My Granddad brought his family to Brighton on summer day trips, to escape a drab post-war London. He found utopia in a pot of cockles, a deck chair and a bottle of light ale. I found a utopia of my own in a city with broad horizons, which is what inspired me to set up a studio here in 2010.
Having gained a wealth of experience in agency-land, we pull on this knowledge to offer creative solutions across a variety of brand challenges. We believe in simple, direct communication and apply this to print, screen and environmental design.
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Hackett approached ABD to develop the visual identity for their forthcoming top tier brand. The brand would be inspired by the property that they were about to sign the lease on, No. 14 Savile Row. This address had previously been home to Hardy Amies and is considered to be the most desirable address on the Row.
The brief would be to develop a brand identity which addresses a dual product offering, one a personal service – hand-made, bespoke tailoring and the other on an elegantly packaged, ready-to-wear collection. These would need to be consolidated into a single brand, but how these two worlds communicate via a brand identity has a subtle difference.
The identity would need to adapt to both worlds, an identity which on one hand can be built around a single address (bespoke tailoring) and modified to be a globally distributed luxury brand.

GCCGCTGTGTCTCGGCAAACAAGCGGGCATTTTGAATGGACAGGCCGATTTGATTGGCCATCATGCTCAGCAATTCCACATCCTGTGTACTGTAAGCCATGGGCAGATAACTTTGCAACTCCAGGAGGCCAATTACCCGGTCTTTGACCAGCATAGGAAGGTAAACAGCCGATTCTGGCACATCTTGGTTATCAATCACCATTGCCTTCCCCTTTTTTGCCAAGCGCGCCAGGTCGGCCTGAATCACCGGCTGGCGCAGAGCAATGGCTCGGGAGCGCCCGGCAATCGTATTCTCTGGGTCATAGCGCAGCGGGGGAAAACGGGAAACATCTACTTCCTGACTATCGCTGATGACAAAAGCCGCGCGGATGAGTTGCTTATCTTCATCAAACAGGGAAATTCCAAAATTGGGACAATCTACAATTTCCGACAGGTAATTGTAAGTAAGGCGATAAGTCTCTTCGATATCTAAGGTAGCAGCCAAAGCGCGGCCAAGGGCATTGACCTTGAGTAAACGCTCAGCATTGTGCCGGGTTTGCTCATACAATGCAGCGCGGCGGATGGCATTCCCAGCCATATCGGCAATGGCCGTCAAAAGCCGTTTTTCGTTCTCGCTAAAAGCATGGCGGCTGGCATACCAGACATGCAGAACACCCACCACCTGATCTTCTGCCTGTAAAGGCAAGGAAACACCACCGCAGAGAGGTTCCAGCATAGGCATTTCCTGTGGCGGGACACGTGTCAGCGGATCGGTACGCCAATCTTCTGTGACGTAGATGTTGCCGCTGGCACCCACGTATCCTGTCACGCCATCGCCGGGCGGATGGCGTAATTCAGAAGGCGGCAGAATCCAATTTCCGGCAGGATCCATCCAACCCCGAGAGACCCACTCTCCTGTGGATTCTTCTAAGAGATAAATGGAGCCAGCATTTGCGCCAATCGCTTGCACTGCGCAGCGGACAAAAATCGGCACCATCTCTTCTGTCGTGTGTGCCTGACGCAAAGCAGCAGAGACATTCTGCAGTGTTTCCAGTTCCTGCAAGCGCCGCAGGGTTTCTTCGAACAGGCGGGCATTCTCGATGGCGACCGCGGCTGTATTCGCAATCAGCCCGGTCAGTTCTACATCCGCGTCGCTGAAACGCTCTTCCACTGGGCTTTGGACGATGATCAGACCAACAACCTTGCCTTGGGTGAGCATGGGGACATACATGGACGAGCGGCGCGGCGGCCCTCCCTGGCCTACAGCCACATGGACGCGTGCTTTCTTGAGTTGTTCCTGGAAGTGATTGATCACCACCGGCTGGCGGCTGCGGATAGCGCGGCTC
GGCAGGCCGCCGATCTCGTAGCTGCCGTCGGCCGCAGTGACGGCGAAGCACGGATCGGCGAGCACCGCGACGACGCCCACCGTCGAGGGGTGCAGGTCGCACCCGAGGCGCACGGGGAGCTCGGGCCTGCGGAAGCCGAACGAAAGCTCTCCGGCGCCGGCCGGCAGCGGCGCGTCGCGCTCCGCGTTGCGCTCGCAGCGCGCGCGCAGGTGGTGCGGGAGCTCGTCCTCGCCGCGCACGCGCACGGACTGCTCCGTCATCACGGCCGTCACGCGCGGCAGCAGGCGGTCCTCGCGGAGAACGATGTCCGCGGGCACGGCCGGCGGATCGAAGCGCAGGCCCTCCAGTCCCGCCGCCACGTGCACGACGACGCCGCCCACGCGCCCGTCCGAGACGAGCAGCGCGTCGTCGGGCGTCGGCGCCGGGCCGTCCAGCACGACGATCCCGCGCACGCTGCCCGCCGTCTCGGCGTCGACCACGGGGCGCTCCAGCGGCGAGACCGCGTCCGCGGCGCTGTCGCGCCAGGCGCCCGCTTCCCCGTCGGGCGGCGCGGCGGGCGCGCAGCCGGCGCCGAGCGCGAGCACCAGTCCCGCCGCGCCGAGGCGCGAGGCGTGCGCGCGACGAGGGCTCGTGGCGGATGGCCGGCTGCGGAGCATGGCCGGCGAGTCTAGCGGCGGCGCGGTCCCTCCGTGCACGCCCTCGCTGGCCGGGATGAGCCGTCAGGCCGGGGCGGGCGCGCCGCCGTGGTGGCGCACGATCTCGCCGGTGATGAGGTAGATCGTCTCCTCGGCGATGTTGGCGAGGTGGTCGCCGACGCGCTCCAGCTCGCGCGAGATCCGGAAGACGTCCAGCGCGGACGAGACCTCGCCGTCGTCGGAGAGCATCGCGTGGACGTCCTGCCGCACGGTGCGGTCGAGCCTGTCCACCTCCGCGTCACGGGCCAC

No. 14 Savile Row was a very special address for the brand to be inheriting. It is the most original example of Burlingtonesque architecture on the Row and so we chose to take inspiration from this. The entrance is flanked by two Obelisks which feature the No. 14, set in a chamfered, engraver’s font. This informed the typographic styling for the central element of the identity – the numeral, No. 14.
As we set about organising the hierarchy of brand information around the numeral, the first thing to address was how we adapt the Hackett master brand to accommodate a more personal address. We adopted J.P. Hackett, which placed Jeremy Hackett front and centre, giving the brand greater authenticity and the address, the proprietor it deserves.
However, J.P. Hackett No. 14 Savile Row, is a considerable amount of information to squeeze into a brand marque and so we adapted 3 different versions, reconfiguring the information while retaining the ratio of scale throughout. The result is an understated, elegant system that accommodates a variety of applications and exists in harmony with the originality of the newly restored building.